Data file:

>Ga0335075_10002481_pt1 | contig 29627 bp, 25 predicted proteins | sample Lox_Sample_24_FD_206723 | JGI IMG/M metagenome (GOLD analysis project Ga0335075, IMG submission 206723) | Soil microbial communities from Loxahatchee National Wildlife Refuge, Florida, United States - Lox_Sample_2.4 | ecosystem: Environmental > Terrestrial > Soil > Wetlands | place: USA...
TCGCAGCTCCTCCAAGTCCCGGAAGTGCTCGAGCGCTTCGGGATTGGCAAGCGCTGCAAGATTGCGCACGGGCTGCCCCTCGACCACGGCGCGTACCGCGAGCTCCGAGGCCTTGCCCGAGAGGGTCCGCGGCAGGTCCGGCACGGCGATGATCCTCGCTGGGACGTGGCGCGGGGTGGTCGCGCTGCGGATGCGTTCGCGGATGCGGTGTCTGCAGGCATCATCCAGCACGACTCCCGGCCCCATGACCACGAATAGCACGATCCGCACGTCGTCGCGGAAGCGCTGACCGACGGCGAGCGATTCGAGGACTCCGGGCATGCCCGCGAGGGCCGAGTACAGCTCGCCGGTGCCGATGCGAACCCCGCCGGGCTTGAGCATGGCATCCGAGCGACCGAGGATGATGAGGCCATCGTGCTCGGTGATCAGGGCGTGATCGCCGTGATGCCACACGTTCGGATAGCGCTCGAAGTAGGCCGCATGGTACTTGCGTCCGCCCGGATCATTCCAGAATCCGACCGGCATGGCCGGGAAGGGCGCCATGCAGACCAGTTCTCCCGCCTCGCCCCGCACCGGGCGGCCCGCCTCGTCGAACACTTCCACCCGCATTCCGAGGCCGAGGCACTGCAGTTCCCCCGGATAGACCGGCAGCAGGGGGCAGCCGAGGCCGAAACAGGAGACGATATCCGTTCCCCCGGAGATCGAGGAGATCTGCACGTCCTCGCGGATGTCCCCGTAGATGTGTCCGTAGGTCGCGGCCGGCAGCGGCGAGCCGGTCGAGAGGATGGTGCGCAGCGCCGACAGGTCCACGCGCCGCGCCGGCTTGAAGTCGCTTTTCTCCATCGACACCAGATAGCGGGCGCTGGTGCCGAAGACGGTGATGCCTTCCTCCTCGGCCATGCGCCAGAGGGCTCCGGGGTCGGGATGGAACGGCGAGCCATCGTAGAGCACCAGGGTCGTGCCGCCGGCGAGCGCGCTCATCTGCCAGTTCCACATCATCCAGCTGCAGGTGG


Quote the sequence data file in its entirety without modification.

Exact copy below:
>Ga0335075_10002481_pt1 | contig 29627 bp, 25 predicted proteins | sample Lox_Sample_24_FD_206723 | JGI IMG/M metagenome (GOLD analysis project Ga0335075, IMG submission 206723) | Soil microbial communities from Loxahatchee National Wildlife Refuge, Florida, United States - Lox_Sample_2.4 | ecosystem: Environmental > Terrestrial > Soil > Wetlands | place: USA...
TCGCAGCTCCTCCAAGTCCCGGAAGTGCTCGAGCGCTTCGGGATTGGCAAGCGCTGCAAGATTGCGCACGGGCTGCCCCTCGACCACGGCGCGTACCGCGAGCTCCGAGGCCTTGCCCGAGAGGGTCCGCGGCAGGTCCGGCACGGCGATGATCCTCGCTGGGACGTGGCGCGGGGTGGTCGCGCTGCGGATGCGTTCGCGGATGCGGTGTCTGCAGGCATCATCCAGCACGACTCCCGGCCCCATGACCACGAATAGCACGATCCGCACGTCGTCGCGGAAGCGCTGACCGACGGCGAGCGATTCGAGGACTCCGGGCATGCCCGCGAGGGCCGAGTACAGCTCGCCGGTGCCGATGCGAACCCCGCCGGGCTTGAGCATGGCATCCGAGCGACCGAGGATGATGAGGCCATCGTGCTCGGTGATCAGGGCGTGATCGCCGTGATGCCACACGTTCGGATAGCGCTCGAAGTAGGCCGCATGGTACTTGCGTCCGCCCGGATCATTCCAGAATCCGACCGGCATGGCCGGGAAGGGCGCCATGCAGACCAGTTCTCCCGCCTCGCCCCGCACCGGGCGGCCCGCCTCGTCGAACACTTCCACCCGCATTCCGAGGCCGAGGCACTGCAGTTCCCCCGGATAGACCGGCAGCAGGGGGCAGCCGAGGCCGAAACAGGAGACGATATCCGTTCCCCCGGAGATCGAGGAGATCTGCACGTCCTCGCGGATGTCCCCGTAGATGTGTCCGTAGGTCGCGGCCGGCAGCGGCGAGCCGGTCGAGAGGATGGTGCGCAGCGCCGACAGGTCCACGCGCCGCGCCGGCTTGAAGTCGCTTTTCTCCATCGACACCAGATAGCGGGCGCTGGTGCCGAAGACGGTGATGCCTTCCTCCTCGGCCATGCGCCAGAGGGCTCCGGGGTCGGGATGGAACGGCGAGCCATCGTAGAGCACCAGGGTCGTGCCGCCGGCGAGCGCGCTCATCTGCCAGTTCCACATCATCCAGCTGCAGGTGG